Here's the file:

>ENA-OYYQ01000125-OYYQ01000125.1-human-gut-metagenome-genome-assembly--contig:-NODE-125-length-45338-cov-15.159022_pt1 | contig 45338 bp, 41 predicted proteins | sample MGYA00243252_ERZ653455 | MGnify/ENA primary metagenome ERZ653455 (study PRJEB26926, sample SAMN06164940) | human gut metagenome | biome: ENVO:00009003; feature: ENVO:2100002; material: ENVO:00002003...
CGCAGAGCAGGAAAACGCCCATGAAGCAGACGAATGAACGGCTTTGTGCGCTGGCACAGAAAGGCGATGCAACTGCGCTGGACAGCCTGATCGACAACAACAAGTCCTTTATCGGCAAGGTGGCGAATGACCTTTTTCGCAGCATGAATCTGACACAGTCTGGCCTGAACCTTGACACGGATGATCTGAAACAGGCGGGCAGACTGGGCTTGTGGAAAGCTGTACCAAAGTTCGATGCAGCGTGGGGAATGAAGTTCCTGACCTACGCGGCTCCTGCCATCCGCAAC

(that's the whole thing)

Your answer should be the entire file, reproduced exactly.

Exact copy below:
>ENA-OYYQ01000125-OYYQ01000125.1-human-gut-metagenome-genome-assembly--contig:-NODE-125-length-45338-cov-15.159022_pt1 | contig 45338 bp, 41 predicted proteins | sample MGYA00243252_ERZ653455 | MGnify/ENA primary metagenome ERZ653455 (study PRJEB26926, sample SAMN06164940) | human gut metagenome | biome: ENVO:00009003; feature: ENVO:2100002; material: ENVO:00002003...
CGCAGAGCAGGAAAACGCCCATGAAGCAGACGAATGAACGGCTTTGTGCGCTGGCACAGAAAGGCGATGCAACTGCGCTGGACAGCCTGATCGACAACAACAAGTCCTTTATCGGCAAGGTGGCGAATGACCTTTTTCGCAGCATGAATCTGACACAGTCTGGCCTGAACCTTGACACGGATGATCTGAAACAGGCGGGCAGACTGGGCTTGTGGAAAGCTGTACCAAAGTTCGATGCAGCGTGGGGAATGAAGTTCCTGACCTACGCGGCTCCTGCCATCCGCAAC